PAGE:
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How Looking at Cells Under a Microscope Aids in Medical Diagnosis

written by: Teresa Martin•edited by: Diana Cooper•updated: 3/18/2011

Tiny cells under a microscope provide invaluable information for diagnosing diseases. There are clues in the appearance of both red blood cells and white blood cells that aid in diagnosing mononucleosis, anemia and the probable cause for infection.

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    Much of medical diagnostics involves looking at cells under a microscope. This provides invaluable information about the condition of the body. Many diseases are noted by appearance of cells or an increase or decrease in normal values. Consider for example, a CBC, or complete blood count. The CBC provides information about the quantity of red blood cells, white blood cells and platelets. It also gives the concentration of hemoglobin and the percentage of cells in the total blood volume.

    When a technologist or physician looks at cells under a microscope, further information is gained. The appearance of red blood cells can indicate whether or not anemia is present and if so, what type of anemia. The percentage of white blood cells and the distribution of neutrophils, lymphocytes, monocytes and other cells also provides valuable information regarding the presence of a bacterial or viral infection or mononucleosis.

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    Anemia is due to a decrease in blood volume, an inability to produce new red blood cells, or a genetic condition. When looking at red blood cells under a microscope, the technologist looks for hypochromia, which is a decrease in the amount of hemoglobin in each cell. The red blood cells, which normally have a small area of pallor in the center will have a larger area of central pallor. In very severe cases of anemia the cells may appear as a rim of red around a large area of white. Even in the presence of a large amount of cells, if there is severe hypochromia, this correlates with a decrease in hemoglobin and anemic conditions.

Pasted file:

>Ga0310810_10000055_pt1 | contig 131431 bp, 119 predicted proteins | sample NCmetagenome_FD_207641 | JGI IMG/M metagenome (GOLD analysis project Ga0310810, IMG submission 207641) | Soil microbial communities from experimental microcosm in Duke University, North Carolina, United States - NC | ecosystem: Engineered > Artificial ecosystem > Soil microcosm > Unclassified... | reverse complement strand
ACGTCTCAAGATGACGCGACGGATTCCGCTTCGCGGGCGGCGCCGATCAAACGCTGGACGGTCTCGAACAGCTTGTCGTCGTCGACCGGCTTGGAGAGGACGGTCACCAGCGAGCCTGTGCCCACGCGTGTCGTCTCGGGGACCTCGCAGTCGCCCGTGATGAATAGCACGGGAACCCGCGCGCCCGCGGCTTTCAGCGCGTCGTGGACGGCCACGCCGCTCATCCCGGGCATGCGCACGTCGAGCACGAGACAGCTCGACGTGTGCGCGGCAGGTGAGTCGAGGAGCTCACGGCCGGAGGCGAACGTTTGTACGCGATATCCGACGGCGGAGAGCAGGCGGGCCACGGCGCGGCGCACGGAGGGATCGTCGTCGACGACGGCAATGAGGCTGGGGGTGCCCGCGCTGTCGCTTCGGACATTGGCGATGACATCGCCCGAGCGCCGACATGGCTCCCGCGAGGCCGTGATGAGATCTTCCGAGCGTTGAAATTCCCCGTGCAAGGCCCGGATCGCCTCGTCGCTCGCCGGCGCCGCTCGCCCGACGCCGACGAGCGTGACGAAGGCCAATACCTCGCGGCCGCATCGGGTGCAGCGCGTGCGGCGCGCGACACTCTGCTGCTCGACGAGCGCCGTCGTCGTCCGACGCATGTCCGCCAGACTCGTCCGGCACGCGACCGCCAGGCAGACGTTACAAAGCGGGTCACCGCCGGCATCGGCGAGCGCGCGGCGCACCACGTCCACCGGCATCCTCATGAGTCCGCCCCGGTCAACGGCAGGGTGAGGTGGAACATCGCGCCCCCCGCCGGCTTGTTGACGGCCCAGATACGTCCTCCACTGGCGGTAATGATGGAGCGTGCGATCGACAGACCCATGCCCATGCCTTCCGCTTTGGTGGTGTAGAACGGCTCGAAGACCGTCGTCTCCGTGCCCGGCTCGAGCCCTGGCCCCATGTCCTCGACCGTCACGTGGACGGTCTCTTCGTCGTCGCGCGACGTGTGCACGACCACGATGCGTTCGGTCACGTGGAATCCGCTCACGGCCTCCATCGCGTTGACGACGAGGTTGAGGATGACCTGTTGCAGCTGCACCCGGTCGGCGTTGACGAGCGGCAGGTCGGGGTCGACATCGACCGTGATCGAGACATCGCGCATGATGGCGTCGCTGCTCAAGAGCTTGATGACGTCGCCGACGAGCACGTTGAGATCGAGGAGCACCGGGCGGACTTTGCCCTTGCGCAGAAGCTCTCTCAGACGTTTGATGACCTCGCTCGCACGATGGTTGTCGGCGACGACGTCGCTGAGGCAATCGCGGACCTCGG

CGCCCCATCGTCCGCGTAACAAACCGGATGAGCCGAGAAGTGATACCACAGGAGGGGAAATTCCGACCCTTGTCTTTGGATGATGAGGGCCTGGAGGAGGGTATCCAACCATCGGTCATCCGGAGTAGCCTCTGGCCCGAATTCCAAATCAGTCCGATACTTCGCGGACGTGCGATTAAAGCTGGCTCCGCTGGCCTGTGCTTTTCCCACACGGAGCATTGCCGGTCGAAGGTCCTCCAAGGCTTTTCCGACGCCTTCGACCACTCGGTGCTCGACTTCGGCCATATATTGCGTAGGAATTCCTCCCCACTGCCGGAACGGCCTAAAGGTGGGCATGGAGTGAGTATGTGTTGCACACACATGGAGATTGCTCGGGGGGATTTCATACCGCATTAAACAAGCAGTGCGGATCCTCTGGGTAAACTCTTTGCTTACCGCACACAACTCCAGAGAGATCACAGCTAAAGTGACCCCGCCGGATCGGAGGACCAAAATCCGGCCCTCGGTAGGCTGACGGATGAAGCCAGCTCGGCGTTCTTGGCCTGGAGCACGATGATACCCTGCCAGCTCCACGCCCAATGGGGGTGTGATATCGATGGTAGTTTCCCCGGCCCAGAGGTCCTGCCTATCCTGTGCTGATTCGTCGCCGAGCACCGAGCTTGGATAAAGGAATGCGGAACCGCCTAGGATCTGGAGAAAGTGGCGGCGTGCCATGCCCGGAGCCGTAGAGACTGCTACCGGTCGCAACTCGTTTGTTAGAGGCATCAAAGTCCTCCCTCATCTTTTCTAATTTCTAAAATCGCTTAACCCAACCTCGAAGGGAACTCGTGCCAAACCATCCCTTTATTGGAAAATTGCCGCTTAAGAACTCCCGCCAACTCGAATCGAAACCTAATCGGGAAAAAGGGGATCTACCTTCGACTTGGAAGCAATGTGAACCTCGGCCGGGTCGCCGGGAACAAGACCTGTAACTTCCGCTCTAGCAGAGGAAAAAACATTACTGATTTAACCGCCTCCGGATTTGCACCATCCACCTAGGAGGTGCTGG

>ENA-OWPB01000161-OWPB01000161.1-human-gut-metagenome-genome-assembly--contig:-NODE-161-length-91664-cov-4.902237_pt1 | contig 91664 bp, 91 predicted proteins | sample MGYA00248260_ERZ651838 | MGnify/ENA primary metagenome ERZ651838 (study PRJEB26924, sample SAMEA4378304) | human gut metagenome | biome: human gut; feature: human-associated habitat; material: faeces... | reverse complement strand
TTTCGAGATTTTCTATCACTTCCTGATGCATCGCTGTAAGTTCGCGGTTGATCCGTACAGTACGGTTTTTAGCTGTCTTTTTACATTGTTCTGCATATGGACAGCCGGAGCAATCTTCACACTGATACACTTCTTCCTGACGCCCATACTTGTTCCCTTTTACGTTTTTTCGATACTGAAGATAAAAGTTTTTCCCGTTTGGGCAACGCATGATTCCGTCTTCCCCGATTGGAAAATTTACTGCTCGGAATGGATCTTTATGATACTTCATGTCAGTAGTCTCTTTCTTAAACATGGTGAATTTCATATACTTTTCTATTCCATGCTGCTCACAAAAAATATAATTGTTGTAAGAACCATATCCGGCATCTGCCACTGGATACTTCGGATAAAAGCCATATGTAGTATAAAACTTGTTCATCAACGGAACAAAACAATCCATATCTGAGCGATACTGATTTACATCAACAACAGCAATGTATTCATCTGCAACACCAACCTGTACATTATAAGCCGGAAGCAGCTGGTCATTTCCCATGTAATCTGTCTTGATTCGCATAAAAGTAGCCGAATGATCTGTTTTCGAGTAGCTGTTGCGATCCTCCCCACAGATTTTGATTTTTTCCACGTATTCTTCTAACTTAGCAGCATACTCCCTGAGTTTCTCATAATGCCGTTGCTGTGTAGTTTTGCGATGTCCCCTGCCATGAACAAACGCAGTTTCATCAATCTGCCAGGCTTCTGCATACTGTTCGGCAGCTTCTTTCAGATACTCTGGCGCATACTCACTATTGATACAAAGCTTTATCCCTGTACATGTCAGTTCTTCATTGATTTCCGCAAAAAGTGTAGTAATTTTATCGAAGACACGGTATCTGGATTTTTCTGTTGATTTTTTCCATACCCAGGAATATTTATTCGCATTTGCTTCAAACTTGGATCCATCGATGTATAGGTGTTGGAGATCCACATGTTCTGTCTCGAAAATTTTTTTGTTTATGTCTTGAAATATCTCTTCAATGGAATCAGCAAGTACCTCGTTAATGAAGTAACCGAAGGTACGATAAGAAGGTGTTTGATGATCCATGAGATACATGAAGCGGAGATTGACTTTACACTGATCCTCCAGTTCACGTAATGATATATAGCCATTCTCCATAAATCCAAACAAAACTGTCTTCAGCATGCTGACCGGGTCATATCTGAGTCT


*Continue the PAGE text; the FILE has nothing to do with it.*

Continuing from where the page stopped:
The technologist will also observe the appearance of the red blood cells. Generally the cells are round, however, under some conditions the shape may be altered. If the cells are fragmented, there is possibly a condition in the body that is tearing the cells. This could be due to DIC or disseminated intravascular coagulation. In this disease, there is fibrin that is being formed in the body which interferes with the movement of blood cells through the capillaries. Some of the cells become torn as they move through vessels and appear like "helmets" because of the manner in which the cells are usually torn.

    There are genetic conditions that can be identified and viewed by looking at cells under a microscope. Cells with a sickle like appearance are long and may be slightly curved. Red blood cells that appear like a target, with a central area of color surrounded by a circle of white around it giving the cells the appearance of a target. These result from a hemoglobin disease that is genetically based, liver disease or splenectomy.

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    Infection - Bacterial or Viral

    Not feeling well? There may be an infection somewhere in the body. It could be from a bacteria or a virus. The best way to know is through a differential. A CBC often includes a differential, which is a breakdown of the percentage of the types of white blood cells. Normally there are more neutrophils than lymphocytes. The normal range in a differential for neutrophils is 40-60% and for lymphocytes 20-40% with the remainder made up from a variety of other white bloods cells.

    Looking at the cells under a microscope and counting them can give an indication of the percentage and abnormalities within the white blood cells. If the neutrophils are increased and there is a corresponding increase in immature neutrophils, called neutrophilic bands, this indicates an infection caused by bacteria. If there is a increase in lymphocytes then the infection is more likely due to a virus.

    Lymphocytes can also appear abnormal. Atypical lymphocytes are just that, atypical appearing lymphocytes. These are a larger amount of cytoplasm which is easily indented by red blood cells around them. After staining with Wright's stain, the edges of atypical lymphocytes can appear to have purple staining their edges. Atypical lymphocytes are present in mononucleosis. Their presence along with a mono test are the diagnostic tools for mono.

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